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Publication Detail

Title: Racial/ethnic and sociodemographic factors associated with micronutrient intakes and inadequacies among pregnant women in an urban US population.

Authors: Brunst, Kelly J; Wright, Robert O; DiGioia, Kimberly; Enlow, Michelle Bosquet; Fernandez, Harriet; Wright, Rosalind J; Kannan, Srimathi

Published In Public Health Nutr, (2014 Sep)

Abstract: To assess sociodemographic correlates of micronutrient intakes from food and dietary supplements in an urban, ethnically diverse sample of pregnant women in the USA.Cross-sectional analyses of data collected using a validated semi-quantitative FFQ. Associations between racial, ethnic and sociodemographic factors and micronutrient intakes were examined using logistic regression controlling for pre-pregnancy BMI, maternal age and smoking status.Prenatal clinics, Boston, MA, USA.Analyses included pregnant women (n 274) in the PRogramming of Intergenerational Stress Mechanisms (PRISM) study, an urban longitudinal cohort designed to examine how stress influences respiratory health in children when controlling for other environmental exposures (chemical stressors, nutrition).High frequencies of vitamin E (52 %), Mg (38 %), Fe (57 %) and vitamin D (77 %) inadequacies as well as suboptimal intakes of choline (95 %) and K (99 %) were observed. Factors associated with multiple antioxidant inadequacies included being Hispanic or African American, lower education and self-reported economic-related food insecurity. Hispanics had a higher prevalence of multiple methyl-nutrient inadequacies compared with African Americans; both had suboptimal betaine intakes and higher odds for vitamin B₆ and Fe inadequacies compared with Caucasians. Nearly all women (98 %) reported Na intakes above the tolerable upper limit; excessive intakes of Mg (35 %), folate (37 %) and niacin (38 %) were also observed. Women reporting excessive intakes of these nutrients were more likely Caucasian or Hispanic, more highly educated, US-born and did not report food insecurity.Racial/ethnic and other sociodemographic factors should be considered when tailoring periconceptional dietary interventions for urban ethnic women in the USA.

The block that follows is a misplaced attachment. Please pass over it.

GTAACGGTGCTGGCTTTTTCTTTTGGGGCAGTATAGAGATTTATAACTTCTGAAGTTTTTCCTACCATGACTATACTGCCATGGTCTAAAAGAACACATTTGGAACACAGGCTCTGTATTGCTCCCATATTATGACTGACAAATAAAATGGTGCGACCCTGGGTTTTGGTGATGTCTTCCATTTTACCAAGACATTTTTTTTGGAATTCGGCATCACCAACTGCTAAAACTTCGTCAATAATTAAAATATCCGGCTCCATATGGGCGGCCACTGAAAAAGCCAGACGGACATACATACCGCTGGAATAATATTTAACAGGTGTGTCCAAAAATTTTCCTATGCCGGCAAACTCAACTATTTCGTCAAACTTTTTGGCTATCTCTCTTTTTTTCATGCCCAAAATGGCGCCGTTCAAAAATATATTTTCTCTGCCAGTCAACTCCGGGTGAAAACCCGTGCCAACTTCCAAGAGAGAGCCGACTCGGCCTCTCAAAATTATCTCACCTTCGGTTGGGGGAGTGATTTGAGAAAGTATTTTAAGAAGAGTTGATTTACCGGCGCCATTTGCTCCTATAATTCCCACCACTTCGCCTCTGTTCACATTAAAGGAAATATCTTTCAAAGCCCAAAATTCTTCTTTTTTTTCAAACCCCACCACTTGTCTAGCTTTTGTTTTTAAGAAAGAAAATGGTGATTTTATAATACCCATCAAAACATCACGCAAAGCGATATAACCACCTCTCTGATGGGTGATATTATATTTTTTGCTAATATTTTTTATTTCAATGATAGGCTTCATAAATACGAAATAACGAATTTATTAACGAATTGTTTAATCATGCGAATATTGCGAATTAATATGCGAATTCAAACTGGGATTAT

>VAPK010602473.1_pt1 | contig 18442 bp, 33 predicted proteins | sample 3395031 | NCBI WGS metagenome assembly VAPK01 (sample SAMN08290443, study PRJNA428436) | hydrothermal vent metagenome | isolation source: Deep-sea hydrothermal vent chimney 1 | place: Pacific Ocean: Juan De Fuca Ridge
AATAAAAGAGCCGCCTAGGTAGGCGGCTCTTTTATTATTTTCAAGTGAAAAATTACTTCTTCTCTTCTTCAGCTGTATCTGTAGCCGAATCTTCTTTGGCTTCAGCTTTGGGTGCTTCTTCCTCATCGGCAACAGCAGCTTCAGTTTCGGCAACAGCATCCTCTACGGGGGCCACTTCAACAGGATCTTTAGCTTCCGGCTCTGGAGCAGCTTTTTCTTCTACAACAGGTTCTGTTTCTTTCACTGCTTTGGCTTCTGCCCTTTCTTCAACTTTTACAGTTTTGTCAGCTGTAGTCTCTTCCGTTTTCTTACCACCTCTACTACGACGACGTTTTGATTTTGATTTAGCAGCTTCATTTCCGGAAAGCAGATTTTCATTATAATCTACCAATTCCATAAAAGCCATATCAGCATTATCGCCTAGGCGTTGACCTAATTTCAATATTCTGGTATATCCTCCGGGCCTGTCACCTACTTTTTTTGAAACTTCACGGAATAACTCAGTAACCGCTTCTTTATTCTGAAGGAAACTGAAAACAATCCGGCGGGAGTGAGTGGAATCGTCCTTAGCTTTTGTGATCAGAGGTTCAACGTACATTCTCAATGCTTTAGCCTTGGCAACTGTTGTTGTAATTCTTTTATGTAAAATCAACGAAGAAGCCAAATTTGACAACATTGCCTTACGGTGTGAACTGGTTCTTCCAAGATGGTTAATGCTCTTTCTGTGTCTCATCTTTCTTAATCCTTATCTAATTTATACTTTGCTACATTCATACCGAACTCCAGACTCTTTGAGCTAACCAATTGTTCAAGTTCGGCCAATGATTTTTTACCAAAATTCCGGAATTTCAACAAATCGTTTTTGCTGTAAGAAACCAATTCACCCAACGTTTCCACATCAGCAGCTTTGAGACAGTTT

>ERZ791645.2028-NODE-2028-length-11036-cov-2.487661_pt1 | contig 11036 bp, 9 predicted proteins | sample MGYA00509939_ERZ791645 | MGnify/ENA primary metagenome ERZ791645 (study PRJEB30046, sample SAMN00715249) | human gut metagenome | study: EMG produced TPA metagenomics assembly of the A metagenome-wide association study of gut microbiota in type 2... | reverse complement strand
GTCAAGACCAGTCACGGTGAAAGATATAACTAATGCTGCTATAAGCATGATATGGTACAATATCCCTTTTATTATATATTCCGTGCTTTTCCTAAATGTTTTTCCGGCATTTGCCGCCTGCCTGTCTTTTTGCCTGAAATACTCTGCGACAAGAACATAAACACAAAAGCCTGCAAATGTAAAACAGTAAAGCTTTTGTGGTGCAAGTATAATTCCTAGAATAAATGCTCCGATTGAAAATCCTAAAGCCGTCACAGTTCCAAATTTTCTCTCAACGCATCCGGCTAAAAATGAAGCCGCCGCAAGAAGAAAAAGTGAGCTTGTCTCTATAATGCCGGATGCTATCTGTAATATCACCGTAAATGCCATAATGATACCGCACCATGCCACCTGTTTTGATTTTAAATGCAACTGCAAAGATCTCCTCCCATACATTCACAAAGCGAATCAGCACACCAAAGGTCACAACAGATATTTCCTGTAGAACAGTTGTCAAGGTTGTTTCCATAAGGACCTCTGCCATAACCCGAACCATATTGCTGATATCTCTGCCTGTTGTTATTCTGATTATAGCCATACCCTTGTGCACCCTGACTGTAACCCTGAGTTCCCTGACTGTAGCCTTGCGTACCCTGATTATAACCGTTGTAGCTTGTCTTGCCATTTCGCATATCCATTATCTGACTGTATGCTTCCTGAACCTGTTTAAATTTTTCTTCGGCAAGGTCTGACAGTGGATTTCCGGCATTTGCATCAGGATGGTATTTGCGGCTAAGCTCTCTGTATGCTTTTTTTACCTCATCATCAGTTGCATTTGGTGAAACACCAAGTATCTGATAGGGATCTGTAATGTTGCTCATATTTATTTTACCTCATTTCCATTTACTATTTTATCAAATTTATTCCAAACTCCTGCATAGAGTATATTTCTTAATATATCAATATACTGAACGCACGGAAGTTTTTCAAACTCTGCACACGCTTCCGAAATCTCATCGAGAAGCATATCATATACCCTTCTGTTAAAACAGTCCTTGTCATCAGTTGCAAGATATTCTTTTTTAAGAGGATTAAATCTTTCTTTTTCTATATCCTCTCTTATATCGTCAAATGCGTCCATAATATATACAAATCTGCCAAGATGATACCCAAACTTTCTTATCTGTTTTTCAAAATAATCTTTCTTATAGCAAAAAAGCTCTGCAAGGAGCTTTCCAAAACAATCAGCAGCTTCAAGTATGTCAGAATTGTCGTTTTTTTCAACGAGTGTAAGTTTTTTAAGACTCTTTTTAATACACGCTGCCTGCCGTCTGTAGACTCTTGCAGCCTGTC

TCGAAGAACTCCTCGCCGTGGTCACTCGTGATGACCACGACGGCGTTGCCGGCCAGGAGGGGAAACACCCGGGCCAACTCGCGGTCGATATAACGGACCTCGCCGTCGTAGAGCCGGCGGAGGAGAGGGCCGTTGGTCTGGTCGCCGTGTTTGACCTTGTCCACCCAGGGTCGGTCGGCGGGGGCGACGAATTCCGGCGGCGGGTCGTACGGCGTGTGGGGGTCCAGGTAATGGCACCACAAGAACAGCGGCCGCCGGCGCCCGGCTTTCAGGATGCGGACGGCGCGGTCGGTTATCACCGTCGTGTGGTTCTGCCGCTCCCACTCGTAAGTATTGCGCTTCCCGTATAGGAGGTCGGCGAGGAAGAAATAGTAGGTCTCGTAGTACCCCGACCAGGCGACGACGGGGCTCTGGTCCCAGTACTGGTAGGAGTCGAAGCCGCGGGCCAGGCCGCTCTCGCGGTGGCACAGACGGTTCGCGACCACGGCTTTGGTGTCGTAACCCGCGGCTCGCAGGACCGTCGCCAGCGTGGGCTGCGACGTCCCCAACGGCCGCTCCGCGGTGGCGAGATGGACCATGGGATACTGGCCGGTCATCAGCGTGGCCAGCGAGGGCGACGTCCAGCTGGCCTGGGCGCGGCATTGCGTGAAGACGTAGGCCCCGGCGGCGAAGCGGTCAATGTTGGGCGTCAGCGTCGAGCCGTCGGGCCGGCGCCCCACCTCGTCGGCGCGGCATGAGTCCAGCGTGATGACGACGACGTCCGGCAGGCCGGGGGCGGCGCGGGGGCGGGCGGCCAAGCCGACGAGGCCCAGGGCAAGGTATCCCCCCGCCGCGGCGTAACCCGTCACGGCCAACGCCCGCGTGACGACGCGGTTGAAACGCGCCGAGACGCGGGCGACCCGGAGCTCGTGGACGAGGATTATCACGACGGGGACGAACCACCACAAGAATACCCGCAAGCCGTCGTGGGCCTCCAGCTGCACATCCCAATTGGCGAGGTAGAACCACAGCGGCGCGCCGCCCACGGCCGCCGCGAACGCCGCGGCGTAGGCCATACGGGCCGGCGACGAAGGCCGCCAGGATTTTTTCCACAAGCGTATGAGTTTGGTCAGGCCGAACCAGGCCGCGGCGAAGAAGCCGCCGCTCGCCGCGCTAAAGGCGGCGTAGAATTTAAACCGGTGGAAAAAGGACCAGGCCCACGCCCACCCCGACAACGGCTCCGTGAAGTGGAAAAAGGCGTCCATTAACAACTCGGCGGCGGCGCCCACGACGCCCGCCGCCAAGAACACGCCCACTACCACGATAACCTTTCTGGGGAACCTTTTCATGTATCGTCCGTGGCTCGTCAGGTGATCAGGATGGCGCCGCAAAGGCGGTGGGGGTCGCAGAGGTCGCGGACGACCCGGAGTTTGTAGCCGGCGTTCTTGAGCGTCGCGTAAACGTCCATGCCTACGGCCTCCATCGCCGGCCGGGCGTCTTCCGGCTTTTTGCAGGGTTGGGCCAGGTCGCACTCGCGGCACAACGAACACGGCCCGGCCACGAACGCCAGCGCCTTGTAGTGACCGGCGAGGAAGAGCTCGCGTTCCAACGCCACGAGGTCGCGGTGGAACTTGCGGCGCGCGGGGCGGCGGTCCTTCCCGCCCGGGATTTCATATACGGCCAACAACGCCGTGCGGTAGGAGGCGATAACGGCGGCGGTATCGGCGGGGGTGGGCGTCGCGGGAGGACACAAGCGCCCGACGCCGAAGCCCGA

PubMed ID: 24476840 Exiting the NIEHS site

MeSH Terms: Adult; African Americans; Boston/epidemiology; Cohort Studies; Cross-Sectional Studies; Deficiency Diseases/epidemiology; Deficiency Diseases/ethnology; Deficiency Diseases/etiology*; Deficiency Diseases/psychology; Diet/adverse effects*; Diet/economics; Diet/ethnology; Diet/psychology; Female; Food Supply*/economics; Hispanic Americans; Humans; Longitudinal Studies; Maternal Nutritional Physiological Phenomena*/ethnology; Micronutrients/administration & dosage; Micronutrients/deficiency*; Micronutrients/economics; Nutrition Assessment; Pregnancy; Pregnancy Complications/epidemiology; Pregnancy Complications/ethnology; Pregnancy Complications/etiology*; Pregnancy Complications/psychology; Prevalence; Risk; Socioeconomic Factors; Stress, Psychological*/economics; Stress, Psychological*/ethnology; Urban Health/economics; Urban Health/ethnology

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